Some 80 Turkish soldiers have been killed in rebel attacks so far this year and the Turkish government has threatened to launch cross border raids into Iraq to root them out if the US and Iraqi armies fail to do so.

“Consequently, this intolerance and antipathy towards the PKK become converted to the perception of the US as the major enemy of the country,” Erdogan said. “Before the invasion of Iraq, the worst enemy of the country was stated as Greece or Armenia, which are eternal enemies of Turkey, rather than the US.”

A June 2007 poll by the International Republican Institute found that a third of Turks (30%) blame “foreign governments trying to divide our country” for the problems in the Southeast, up from 24 percent in 2006. Foreign interference is the most widely chosen of the seven “reasons for the problems in the Southeast” offered. Though economic explanations are also widely cited (26 percent choose economic underdevelopment and 11 percent lack of government investment), these responses have together declined by 13 points over the past year.

A 2005 poll by Infakto found that 71 percent of Turkish respondents agreed with the argument that “the West has helped separatist groups in Turkey–such as the Kurdish PKK–gain strength.” Sixty-six percent think that “Western countries want to divide and break Turkey like they divided and broke the Ottoman Empire in the past.”

The declining support among Turks for the EU and NATO is consistent with such convictions. The ratio of Turks who see membership in the EU as a “good thing” fell from 73 percent in 2004 to 54 percent in 2006, according to the German Marshall Fund. And the numbers saying NATO is essential for Turkey’s security fell from a bare majority in 2004 (53%) to 44 percent in 2006, though this remains the largest percentage of respondents.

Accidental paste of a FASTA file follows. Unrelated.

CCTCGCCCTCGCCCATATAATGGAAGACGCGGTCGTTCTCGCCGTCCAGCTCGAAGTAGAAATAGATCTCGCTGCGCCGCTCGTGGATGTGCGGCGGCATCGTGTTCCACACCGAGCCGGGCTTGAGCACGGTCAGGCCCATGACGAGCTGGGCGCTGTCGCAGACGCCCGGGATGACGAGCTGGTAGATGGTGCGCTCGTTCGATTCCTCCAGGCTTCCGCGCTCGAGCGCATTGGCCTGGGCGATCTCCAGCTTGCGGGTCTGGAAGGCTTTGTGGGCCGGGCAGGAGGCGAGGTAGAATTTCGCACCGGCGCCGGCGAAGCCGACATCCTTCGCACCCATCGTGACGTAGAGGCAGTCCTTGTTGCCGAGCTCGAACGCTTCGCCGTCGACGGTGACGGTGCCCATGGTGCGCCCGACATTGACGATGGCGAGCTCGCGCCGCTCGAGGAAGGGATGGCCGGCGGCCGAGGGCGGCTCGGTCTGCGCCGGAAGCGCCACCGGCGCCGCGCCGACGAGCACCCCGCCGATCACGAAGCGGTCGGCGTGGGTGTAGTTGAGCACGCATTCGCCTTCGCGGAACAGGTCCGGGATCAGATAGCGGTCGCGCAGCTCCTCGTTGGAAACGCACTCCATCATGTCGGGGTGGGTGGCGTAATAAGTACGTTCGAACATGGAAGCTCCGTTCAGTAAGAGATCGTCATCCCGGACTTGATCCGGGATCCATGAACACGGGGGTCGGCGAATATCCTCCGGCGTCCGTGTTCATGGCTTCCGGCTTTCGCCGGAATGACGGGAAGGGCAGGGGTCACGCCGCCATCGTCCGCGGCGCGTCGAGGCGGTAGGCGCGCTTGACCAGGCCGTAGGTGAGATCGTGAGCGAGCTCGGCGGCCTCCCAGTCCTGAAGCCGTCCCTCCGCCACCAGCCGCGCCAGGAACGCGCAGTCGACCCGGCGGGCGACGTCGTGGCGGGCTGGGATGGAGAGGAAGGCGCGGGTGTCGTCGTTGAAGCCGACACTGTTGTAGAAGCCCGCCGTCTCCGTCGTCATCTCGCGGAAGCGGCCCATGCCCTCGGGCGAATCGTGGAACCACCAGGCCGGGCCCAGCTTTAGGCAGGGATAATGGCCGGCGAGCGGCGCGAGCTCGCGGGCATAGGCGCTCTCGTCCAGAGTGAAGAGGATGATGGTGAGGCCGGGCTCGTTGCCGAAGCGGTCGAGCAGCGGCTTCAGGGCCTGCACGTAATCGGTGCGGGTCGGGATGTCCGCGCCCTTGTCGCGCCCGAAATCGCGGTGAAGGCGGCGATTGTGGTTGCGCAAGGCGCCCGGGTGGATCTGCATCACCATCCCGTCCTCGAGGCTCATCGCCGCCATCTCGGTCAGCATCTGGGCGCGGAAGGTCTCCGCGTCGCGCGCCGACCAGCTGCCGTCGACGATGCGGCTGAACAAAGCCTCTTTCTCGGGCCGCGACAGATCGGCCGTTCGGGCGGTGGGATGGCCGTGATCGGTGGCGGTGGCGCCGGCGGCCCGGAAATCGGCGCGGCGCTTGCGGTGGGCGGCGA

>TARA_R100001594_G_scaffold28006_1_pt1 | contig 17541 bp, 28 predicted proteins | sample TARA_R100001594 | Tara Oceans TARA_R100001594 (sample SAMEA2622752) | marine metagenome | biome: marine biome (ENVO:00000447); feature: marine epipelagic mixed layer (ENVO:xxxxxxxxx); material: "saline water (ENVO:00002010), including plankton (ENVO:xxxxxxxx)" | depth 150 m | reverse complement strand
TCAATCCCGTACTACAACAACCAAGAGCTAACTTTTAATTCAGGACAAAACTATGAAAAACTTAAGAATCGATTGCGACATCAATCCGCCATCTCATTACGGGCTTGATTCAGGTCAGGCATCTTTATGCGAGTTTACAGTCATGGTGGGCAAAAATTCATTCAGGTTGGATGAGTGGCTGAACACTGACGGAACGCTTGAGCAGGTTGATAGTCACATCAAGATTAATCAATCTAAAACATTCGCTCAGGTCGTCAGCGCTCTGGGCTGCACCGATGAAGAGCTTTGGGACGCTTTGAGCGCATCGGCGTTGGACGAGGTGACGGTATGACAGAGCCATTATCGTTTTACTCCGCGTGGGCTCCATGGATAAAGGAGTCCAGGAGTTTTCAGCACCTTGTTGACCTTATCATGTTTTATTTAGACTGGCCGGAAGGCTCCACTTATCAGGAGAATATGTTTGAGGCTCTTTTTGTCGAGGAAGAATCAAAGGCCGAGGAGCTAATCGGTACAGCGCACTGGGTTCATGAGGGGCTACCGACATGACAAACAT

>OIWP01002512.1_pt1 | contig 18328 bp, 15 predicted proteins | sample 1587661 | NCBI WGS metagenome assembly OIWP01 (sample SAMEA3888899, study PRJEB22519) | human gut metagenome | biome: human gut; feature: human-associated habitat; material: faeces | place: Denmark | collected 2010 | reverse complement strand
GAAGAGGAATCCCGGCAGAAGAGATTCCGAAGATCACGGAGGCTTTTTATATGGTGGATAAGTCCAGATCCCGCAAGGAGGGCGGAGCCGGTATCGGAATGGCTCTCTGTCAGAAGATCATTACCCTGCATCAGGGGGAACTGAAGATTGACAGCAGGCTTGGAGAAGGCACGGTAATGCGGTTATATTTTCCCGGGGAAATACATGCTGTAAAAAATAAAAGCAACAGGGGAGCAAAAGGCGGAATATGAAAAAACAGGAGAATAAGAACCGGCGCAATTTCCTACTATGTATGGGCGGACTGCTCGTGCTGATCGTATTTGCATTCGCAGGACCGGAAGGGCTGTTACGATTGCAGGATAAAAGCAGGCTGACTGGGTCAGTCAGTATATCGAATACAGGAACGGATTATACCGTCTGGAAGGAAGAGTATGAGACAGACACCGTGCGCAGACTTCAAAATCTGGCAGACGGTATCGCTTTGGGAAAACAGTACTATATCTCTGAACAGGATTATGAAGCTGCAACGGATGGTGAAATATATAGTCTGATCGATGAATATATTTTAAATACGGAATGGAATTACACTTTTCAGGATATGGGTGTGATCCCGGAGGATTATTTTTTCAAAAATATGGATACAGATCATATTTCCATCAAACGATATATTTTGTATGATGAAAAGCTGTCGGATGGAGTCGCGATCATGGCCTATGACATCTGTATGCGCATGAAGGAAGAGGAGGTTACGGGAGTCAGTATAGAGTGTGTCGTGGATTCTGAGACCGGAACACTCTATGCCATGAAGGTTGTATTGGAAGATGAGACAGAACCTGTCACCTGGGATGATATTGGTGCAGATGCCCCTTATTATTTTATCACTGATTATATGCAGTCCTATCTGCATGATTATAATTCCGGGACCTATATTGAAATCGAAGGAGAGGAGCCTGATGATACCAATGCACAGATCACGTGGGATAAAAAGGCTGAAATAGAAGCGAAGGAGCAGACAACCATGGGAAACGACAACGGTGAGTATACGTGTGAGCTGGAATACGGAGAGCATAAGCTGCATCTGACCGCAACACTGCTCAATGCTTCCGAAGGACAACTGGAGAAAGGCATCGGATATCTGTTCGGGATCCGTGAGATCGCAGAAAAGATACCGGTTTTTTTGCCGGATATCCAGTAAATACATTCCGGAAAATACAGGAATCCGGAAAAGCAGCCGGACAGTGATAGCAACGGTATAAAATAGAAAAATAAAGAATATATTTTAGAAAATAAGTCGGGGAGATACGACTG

These attitudes seem to be reflected in Turkey’s growing opposition to American counter-terrorism policies. A majority of Turks (58%) already said that they opposed “the US-led efforts to fight terrorism,” in Pew’s 2002 survey. That jumped to 79 percent in 2007.

Not only do Turks express more negative opinion about Western political entities, they also express such feelings about Western values. The Pew survey found that Turkish respondents register more unfavorable attitudes toward American democracy, business, and culture–even about its science and technology:

• 81 percent of Turks say they “dislike American ideas about democracy,” up 31 points since 2002.
• 83 percent dislike “American ways of doing business,” up 24 points.
• 68 percent dislike “American music, movies and television,” up 22 points.
• 51 percent say they do not admire the United States for its “technological and scientific advances,” up 27 points since 2002 when a majority of 67 percent did admire such achievements.

Erdogan says that until recently even Turks who disliked the US government tended to appreciate Americans and their culture. Now he sees an “emerging antipathy towards the Americans and the US life style.”

“Our previous research [indicated] that the climate of Turkish public opinion was ‘anti-Bushism’ rather than ‘anti-Americanism,’ ” he said. “Nevertheless, recent findings indicate a change of the climate towards anti-Americanism.”